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Sheffield: dead in Wales

Myopic university administrators have just shut down Sheffield University Archaeology Department. This is a devastating blow to archaeology. The following new story reports on the department's work, cut short, on a Medieval cemetery in Wales.

Whitesands Beach in Pembrokeshire, Southwest Wales, was once a flourishing medieval trading post with Ireland. A nearby medieval cemetery lies behind the beach and is threatened by rising sea levels on a notoriously stormy coast. Three hundred and twenty well-preserved burials, and counting, have come from the site, unusually well preserved given that they lay in sandy soil.

Radiocarbon samples date the interments to between the 6th and 11th centuries. All of them, both adults and children, were laid to rest near St. Patrick’s Chapel, their bodies placed from east to west, their heads facing west. There were almost no personal adornments, although the excavators have found a few beads and other personal possessions dropped by the mourners, for this was the medieval Christian custom. Some of the dead lay in cists or tombs covered with stone slabs.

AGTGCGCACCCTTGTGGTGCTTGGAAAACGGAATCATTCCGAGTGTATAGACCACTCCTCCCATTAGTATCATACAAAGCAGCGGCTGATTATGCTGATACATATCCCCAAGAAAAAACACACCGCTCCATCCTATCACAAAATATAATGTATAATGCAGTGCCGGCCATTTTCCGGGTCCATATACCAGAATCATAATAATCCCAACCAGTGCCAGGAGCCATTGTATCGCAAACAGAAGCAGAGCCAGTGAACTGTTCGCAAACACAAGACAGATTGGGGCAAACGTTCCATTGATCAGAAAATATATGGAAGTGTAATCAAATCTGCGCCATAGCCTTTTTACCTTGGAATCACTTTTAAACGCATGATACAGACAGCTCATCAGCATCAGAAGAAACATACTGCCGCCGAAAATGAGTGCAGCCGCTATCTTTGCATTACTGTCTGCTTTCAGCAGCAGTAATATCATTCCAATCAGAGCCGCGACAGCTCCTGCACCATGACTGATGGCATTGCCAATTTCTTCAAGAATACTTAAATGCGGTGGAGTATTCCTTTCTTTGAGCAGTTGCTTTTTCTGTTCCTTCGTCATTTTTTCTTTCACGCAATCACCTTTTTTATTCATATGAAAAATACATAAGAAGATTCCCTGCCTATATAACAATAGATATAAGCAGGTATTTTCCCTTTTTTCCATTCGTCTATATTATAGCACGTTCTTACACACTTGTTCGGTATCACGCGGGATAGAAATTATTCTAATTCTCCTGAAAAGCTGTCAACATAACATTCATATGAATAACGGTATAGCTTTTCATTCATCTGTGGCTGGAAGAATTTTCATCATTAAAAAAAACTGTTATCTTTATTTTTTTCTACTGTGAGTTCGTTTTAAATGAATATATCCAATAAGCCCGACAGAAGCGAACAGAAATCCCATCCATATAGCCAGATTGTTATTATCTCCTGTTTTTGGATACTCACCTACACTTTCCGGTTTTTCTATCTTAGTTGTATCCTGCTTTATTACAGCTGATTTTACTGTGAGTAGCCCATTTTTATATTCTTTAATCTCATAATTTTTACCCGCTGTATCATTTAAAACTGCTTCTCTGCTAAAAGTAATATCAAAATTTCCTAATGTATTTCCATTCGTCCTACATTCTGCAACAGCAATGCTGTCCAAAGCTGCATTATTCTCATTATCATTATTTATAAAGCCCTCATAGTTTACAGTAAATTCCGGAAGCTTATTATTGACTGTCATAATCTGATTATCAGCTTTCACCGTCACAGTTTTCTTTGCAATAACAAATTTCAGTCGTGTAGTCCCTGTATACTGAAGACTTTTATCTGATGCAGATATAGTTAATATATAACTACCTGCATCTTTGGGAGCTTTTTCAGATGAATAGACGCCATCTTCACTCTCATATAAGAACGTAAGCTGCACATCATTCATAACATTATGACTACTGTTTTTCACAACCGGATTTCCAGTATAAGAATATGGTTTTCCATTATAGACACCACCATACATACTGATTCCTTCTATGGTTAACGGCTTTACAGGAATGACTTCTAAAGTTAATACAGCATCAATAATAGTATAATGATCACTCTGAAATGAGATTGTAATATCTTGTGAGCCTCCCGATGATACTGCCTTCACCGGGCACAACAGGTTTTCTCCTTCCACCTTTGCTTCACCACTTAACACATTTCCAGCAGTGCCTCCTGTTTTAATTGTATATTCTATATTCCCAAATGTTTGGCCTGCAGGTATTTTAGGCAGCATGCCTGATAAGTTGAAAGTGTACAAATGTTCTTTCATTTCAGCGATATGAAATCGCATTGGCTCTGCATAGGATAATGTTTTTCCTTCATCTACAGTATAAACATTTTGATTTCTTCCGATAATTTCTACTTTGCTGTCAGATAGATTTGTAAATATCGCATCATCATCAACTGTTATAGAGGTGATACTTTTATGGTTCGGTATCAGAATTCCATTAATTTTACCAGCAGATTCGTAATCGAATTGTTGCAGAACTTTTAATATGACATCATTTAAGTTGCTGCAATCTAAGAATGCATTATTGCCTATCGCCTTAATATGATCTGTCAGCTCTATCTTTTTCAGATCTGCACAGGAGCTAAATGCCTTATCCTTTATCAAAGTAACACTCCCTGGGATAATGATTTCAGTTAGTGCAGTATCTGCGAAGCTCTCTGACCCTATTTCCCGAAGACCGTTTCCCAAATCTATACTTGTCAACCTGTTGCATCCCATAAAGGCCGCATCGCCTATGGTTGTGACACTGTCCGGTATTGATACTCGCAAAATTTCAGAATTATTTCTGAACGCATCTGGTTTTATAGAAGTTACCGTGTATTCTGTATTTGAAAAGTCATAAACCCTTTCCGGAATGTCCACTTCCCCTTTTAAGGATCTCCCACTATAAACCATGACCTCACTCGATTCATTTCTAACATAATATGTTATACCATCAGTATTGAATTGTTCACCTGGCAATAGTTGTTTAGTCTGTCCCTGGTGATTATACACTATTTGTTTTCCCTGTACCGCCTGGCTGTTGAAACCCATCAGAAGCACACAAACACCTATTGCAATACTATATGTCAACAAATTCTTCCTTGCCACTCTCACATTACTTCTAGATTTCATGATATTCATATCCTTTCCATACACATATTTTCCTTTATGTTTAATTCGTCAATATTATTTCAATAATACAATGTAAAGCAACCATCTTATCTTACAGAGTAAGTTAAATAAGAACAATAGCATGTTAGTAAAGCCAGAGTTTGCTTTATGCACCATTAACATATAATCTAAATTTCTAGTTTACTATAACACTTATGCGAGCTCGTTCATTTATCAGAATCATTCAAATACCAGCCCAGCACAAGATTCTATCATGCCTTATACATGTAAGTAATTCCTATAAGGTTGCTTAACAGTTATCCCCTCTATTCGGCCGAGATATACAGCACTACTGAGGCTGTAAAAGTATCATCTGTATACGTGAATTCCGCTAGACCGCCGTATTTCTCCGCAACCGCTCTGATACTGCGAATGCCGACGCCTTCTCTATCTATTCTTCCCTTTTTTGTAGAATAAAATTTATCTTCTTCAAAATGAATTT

Of the 100 or so burials excavated between 2014 and 2019, abut 60 percent were under 18 years old. There is also a high percentage of females and infant burials. Jenna Smith of the Dyfed Archaeological Trust speculates that they were ‘British, Irish, and possible Mediterranean decent.’ This is hardly surprising, for Whitesands Beach was a busy place with numerous visitors. Work on the diet and diseases present is continuing.

The latest six-week excavation was designed to save the burials form destruction by the sea. With the season due to continue until the 17th of July, it has been a joint project by the Dyfed Archaeological Trust, and the newly-closed University of Sheffield Archaeology Department. Sheffield was one of the world's leading archaeology departments, and the closure is felt throughout the archaeological world and beyond.

Image by Nick Bolton

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